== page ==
We have still been catching trout in some of the back country water on terrestrial patterns but again there is certainly mayfly around there too. In some of these systems runs of browns have been moving thru on spawning runs and the fish are starting to pair up. Just recently we fished a small stream where normally you are finding individual fish but this time there were many cases of 2 or more fish dancing around a pool in a most definite pairing up mode. Sometimes offering these fish a standard nymph or dry just won’t cut it – giving them a steamer to chase and chomp often does the trick.
I have some more guided trips over the next 2 weeks and then in early May I am off for a boys fishing trip deep into some rugged jungle country in Fiordland with a good mate and excellent angler so that should be a lot of fun.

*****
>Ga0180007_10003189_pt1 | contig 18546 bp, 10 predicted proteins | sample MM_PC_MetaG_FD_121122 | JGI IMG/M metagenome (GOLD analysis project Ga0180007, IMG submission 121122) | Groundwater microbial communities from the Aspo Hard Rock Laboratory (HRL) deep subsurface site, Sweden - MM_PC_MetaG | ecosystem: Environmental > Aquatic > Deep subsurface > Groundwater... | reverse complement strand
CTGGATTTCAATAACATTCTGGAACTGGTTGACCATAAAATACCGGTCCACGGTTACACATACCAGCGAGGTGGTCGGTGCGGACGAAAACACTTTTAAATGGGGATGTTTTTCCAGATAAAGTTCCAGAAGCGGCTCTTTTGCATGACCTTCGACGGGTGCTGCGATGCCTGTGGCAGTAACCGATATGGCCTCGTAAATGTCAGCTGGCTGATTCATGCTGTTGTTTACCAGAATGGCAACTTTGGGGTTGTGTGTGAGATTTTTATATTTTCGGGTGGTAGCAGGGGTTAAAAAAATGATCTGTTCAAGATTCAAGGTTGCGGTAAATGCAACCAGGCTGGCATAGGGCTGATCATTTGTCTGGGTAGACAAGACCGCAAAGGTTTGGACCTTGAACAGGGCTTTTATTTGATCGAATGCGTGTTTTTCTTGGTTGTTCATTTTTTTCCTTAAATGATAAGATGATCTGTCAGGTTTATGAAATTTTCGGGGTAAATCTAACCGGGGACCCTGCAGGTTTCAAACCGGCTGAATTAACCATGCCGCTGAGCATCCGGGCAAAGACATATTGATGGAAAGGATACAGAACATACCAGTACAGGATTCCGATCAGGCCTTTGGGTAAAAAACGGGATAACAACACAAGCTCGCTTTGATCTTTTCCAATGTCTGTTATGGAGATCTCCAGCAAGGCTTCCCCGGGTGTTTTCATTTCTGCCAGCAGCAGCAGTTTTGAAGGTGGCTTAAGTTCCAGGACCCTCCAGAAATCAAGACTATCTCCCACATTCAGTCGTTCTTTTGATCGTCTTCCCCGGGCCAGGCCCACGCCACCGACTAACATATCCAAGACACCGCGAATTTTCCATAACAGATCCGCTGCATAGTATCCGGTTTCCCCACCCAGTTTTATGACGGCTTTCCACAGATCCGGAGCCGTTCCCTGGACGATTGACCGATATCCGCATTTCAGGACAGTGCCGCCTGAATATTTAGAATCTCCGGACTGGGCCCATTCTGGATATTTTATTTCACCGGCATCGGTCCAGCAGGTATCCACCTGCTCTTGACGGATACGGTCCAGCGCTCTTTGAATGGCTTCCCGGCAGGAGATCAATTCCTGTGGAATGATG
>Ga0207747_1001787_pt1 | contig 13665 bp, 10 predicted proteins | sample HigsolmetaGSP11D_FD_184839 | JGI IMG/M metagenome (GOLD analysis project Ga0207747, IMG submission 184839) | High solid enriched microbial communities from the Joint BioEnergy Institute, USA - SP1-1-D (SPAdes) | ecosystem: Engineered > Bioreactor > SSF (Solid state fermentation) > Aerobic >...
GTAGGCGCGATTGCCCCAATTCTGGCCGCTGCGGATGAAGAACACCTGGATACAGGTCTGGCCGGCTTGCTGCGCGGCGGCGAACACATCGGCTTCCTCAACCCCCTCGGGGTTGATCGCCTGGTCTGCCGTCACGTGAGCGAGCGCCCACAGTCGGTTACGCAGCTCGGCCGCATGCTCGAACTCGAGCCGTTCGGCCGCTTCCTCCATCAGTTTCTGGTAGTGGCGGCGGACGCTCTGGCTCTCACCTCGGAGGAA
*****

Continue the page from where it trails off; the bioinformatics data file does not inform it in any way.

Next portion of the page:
The days are certainly cooling as winter is approaching but it really is a great time to be on New Zealands stunning waters hooking into big fat trout and enjoying the peace and tranquility that the sound of running water flowing past spectacular scenery can and does offer.
If you cant make it now for some great fly fishing make sure to start the process of organizing your trip for next season……don’t be disappointed………book in now to secure your time for next summer!
Just back from a weeks guiding south of Queenstown with a couple of fly fisherman from the USA. The weather did not make things too easy for us with 2 really nice days out of 7 and the rest were a combo of hurricane like winds, heavy rain, chubby rain (sleet) and generally below average weather for March. We did get on to plenty of fish and even managed to fool a fair few of them. One of my clients got to realize a 50 year dream of hooking and landing a true New Zealand Trophy brown trout.